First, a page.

Arriman the Awful, Loather of Light and Wizard of the North, needs a wife. How else can he have a wizard baby to carry on the family tradition of blighting and smiting, blasting and wuthering? The problem is, wizards can only marry one kind of person--a witch. Arriman dreads the thought. "A great black crone with warts and blisters in unmentionable places from crashing about on her broom! You want me to sit opposite one of those
every morning eating my cornflakes?" But a witch it must be, so Arriman holds a contest to decide which witch. The local witches are all atwitter over what spell they'll perform for the contest--all except Belladonna, who is, to her great shame, a white witch. She looks rather like the girl on the Clairol Herbal Essence bottle, with a sweet face and flowing blonde hair. "There was usually something
in Belladonna's hair: A fledgling blackbird parked there by its mother while she went to hunt for worms, a baby squirrel wanting somewhere safe to eat its hazel nuts, or a butterfly who thought she was a lily or a rose."
Black spells are cast, enchantments are woven, and even Belladonna manages to do a little damage in this wonderfully clever 1979 book by Eva Ibbotson (of The Secret of Platform 13). Young readers will delight in the way Ibbotson glories in the ghoulish and the gory--and in her engaging characters who are kindly and fiendish all at once. Which Witch (finally reissued in the United States) begs to be read aloud, with before-bed-length chapters and lots of opportunities for funny voices. (Ages 9 and older) --Claire Dederer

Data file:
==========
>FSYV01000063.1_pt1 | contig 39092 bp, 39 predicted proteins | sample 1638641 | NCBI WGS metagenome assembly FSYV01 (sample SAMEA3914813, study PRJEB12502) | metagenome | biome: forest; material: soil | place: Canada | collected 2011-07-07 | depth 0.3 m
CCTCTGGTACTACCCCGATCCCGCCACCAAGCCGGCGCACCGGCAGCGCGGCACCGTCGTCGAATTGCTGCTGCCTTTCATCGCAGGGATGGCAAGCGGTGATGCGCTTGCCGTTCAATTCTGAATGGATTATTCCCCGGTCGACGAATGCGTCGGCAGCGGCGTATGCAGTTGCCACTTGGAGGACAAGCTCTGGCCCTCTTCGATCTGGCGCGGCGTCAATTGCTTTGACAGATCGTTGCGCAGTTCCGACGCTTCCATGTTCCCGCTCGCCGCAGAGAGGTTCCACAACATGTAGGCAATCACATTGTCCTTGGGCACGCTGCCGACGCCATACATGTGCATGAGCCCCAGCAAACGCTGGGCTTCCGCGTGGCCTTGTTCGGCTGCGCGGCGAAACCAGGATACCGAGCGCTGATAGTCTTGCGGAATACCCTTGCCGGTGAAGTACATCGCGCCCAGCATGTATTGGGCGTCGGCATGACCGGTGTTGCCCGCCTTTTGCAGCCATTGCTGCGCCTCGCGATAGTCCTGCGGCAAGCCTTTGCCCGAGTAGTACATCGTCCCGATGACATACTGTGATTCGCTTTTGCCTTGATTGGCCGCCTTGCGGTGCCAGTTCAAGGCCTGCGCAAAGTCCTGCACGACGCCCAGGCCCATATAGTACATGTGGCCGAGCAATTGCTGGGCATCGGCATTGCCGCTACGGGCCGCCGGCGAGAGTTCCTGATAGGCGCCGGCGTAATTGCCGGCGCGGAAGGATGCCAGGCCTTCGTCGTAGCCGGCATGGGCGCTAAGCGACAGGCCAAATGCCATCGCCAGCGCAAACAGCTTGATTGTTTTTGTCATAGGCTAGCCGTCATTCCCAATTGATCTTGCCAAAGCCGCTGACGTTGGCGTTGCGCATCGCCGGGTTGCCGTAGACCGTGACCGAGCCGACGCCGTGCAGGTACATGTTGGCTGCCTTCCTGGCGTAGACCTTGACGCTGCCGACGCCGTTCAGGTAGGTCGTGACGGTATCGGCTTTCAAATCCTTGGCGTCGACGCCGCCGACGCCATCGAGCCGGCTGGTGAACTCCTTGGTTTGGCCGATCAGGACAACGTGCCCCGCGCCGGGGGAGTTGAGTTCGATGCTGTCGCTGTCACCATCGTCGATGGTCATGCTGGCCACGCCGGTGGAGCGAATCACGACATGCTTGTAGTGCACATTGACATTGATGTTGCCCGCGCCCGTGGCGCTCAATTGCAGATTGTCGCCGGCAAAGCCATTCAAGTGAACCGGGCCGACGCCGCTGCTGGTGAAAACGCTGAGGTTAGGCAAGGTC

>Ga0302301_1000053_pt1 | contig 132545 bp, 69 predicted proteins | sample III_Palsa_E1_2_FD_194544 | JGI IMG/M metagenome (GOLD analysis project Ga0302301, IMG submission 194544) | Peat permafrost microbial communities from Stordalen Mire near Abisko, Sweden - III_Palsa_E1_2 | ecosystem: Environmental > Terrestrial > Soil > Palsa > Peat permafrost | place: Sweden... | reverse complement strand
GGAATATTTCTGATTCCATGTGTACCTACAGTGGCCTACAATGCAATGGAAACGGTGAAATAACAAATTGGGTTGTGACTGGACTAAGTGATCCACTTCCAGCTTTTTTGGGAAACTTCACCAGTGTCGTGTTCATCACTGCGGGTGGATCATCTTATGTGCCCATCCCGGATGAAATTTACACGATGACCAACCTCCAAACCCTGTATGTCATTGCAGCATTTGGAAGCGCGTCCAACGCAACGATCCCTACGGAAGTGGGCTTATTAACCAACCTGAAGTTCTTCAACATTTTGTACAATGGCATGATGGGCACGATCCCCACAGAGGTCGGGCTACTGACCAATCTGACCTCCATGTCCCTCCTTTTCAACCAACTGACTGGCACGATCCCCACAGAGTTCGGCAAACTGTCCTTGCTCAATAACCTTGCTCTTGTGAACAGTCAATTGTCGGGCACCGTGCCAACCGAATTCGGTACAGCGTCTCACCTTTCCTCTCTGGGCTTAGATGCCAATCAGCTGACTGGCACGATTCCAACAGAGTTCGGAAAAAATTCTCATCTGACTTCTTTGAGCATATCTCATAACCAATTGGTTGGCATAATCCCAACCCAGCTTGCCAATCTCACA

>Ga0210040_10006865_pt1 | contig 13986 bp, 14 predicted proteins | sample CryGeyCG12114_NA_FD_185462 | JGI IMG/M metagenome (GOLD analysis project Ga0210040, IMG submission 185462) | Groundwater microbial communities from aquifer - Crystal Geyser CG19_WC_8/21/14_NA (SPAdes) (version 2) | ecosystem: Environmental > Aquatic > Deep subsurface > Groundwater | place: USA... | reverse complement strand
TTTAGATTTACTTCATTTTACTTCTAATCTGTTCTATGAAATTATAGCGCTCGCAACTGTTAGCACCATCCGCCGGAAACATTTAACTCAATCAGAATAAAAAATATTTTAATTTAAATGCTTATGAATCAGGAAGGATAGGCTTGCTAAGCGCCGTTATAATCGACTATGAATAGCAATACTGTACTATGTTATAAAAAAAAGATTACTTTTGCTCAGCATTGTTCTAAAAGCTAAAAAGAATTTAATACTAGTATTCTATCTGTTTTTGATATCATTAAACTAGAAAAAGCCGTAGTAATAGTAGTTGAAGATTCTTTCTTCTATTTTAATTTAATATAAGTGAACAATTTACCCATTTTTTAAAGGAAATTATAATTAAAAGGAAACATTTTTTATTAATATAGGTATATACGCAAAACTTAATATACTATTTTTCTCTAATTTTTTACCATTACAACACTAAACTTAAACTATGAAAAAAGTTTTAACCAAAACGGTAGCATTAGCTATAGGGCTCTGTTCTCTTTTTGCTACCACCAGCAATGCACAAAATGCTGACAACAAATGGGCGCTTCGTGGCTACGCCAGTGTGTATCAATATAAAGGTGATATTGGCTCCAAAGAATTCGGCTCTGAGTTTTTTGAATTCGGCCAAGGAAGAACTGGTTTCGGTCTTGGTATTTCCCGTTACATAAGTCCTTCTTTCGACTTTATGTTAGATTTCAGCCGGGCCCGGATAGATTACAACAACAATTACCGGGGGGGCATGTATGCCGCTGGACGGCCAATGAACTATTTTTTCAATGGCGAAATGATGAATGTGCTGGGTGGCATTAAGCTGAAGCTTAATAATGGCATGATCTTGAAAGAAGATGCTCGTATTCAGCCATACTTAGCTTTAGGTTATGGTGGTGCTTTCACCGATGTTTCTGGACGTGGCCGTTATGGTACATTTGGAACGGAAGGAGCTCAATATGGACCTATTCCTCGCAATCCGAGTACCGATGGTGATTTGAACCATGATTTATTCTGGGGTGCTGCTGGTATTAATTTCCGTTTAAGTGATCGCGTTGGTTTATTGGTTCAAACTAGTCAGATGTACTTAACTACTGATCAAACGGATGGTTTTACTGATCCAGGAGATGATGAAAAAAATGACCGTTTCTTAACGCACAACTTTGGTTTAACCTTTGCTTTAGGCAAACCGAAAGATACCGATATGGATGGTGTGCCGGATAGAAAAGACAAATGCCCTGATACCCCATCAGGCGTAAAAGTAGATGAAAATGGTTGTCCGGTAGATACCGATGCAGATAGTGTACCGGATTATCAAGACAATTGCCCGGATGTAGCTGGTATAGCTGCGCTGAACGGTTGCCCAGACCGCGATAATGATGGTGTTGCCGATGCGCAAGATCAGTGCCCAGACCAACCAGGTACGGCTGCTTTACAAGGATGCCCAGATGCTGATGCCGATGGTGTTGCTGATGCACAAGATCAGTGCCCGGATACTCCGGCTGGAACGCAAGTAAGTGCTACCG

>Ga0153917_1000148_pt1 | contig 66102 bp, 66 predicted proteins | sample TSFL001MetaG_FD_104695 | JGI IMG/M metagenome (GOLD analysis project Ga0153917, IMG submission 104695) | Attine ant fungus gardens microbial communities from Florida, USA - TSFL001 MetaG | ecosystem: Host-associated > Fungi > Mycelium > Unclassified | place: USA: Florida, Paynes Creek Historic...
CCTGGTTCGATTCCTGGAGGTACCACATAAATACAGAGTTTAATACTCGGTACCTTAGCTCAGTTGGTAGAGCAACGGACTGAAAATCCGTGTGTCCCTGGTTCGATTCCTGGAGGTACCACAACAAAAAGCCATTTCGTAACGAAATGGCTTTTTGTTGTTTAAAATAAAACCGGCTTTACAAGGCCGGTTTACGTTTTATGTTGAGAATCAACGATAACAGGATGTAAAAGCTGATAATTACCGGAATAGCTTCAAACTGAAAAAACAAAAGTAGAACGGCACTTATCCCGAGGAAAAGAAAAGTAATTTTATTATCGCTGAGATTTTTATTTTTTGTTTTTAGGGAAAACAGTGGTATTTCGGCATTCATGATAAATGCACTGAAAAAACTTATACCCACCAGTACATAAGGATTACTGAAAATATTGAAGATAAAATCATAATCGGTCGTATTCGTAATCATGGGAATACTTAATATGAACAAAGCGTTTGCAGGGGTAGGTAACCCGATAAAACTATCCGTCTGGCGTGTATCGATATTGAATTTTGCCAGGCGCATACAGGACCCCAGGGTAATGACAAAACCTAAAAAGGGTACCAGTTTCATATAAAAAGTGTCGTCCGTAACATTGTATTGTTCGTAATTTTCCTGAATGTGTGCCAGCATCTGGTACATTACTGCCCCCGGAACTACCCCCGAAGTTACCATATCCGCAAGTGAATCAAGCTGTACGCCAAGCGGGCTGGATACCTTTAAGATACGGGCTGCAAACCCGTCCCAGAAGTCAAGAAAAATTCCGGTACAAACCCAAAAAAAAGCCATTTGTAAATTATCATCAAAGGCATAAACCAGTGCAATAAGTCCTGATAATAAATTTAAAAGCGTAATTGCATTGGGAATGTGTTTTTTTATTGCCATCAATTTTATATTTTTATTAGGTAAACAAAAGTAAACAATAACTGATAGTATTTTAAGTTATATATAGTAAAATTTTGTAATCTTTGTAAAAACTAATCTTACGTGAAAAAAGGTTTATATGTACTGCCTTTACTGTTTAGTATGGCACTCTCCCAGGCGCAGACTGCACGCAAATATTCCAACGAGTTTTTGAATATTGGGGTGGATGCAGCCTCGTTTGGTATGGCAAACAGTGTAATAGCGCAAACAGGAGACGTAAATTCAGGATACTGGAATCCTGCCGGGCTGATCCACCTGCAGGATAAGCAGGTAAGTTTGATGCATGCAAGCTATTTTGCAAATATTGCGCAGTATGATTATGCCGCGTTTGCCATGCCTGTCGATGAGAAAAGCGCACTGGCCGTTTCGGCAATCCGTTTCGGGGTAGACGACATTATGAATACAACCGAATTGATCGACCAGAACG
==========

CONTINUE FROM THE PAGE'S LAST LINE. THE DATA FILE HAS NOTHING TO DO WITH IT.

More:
From School Library Journal
Grade 5-9-Arriman the Awful is weary of championing blackness and trying to raise the wife-murdering ghost of Darkington Hall, Sir Simon. When the predicted new wizard does not arrive, Arriman, who is tall, dark, and handsome, with just a bit of a foolish streak, reluctantly agrees to marry to insure an heir to the throne of darkness. The witches from the coven of Todcaster are invited to a contest to win his hand by performing the blackest trick possible. These witches are a sorry lot, especially beautiful Belladonna, who is good in spite of herself. Just when the dark horse, Madame Olympia, appears to have no equal, Belladonna's black magic is improved by an orphan, Terence Mugg. The contest is a splendor of blackness and evil and is not for the fainthearted, with everything from bottomless pits and krakens to cannibalistic mice. Ibbotson describes perfectly the hierarchy of this fantasy world; every spirit, witch, and ogre is true to form. The threads of the story are woven tightly and tied up neatly at the end. Terence, of course, is the new wizard. Belladonna and Arriman can retire to a cottage where he will write a book, and Madame Olympia and Sir Simon are joined in unholy matrimony. A zestful adventure, perfect for fans of "Harry Potter" (Scholastic) and Ibbotson's The Secret of Platform 13 (Dutton, 1998).Marlene Gawron, Orange County Library, Orlando, FL
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